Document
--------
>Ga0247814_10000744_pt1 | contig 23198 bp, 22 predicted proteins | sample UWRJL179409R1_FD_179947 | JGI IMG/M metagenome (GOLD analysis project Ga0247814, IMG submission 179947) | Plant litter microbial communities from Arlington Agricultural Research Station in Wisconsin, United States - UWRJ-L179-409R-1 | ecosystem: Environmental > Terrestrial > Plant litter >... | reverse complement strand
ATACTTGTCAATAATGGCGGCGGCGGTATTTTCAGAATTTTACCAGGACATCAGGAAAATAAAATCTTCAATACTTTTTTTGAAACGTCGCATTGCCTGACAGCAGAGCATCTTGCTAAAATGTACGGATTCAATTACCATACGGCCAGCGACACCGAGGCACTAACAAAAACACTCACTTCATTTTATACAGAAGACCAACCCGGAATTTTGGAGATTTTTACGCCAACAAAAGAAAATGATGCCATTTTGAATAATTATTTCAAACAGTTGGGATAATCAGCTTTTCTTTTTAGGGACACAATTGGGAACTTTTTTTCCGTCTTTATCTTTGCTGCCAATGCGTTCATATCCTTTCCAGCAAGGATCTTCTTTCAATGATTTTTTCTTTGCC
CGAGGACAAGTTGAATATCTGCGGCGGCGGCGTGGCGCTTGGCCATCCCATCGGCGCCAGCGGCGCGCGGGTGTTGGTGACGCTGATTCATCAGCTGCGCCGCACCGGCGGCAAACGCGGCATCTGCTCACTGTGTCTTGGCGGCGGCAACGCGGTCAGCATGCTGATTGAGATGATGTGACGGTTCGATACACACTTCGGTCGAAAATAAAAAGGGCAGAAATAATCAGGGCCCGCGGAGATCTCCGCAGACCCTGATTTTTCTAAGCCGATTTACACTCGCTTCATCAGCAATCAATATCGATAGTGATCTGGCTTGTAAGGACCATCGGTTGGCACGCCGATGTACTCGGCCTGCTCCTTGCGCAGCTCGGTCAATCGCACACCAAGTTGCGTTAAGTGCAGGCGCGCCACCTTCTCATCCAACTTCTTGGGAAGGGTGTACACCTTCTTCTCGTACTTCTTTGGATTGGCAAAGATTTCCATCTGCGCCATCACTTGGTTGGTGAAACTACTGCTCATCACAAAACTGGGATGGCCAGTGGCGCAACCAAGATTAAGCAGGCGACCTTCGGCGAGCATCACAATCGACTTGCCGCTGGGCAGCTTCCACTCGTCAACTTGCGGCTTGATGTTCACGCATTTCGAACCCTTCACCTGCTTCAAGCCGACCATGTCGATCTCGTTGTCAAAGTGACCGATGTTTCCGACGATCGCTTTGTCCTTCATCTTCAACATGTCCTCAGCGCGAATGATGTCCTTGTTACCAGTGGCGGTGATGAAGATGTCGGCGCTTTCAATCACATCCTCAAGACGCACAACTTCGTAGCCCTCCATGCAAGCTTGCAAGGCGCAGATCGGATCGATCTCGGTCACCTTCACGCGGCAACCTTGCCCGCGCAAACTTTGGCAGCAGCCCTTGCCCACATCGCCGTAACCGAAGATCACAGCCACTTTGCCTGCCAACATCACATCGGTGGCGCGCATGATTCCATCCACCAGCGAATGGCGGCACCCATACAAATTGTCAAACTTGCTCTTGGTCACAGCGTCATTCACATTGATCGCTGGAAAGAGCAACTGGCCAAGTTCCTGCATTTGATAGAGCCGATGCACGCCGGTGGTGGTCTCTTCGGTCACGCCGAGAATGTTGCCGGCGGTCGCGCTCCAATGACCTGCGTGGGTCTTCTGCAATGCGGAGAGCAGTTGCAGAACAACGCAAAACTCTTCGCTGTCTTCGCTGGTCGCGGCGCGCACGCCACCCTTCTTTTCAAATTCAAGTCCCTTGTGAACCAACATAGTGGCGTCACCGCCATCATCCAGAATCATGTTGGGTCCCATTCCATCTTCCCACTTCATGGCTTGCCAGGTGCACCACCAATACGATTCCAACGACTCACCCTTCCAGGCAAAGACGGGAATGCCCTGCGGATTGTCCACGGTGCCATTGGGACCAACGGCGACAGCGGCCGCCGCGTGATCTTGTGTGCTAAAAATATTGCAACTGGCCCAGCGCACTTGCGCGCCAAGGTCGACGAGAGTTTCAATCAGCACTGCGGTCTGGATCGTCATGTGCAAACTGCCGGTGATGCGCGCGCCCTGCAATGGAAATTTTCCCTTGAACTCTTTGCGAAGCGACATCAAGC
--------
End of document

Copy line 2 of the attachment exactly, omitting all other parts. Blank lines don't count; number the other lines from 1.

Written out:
ATACTTGTCAATAATGGCGGCGGCGGTATTTTCAGAATTTTACCAGGACATCAGGAAAATAAAATCTTCAATACTTTTTTTGAAACGTCGCATTGCCTGACAGCAGAGCATCTTGCTAAAATGTACGGATTCAATTACCATACGGCCAGCGACACCGAGGCACTAACAAAAACACTCACTTCATTTTATACAGAAGACCAACCCGGAATTTTGGAGATTTTTACGCCAACAAAAGAAAATGATGCCATTTTGAATAATTATTTCAAACAGTTGGGATAATCAGCTTTTCTTTTTAGGGACACAATTGGGAACTTTTTTTCCGTCTTTATCTTTGCTGCCAATGCGTTCATATCCTTTCCAGCAAGGATCTTCTTTCAATGATTTTTTCTTTGCC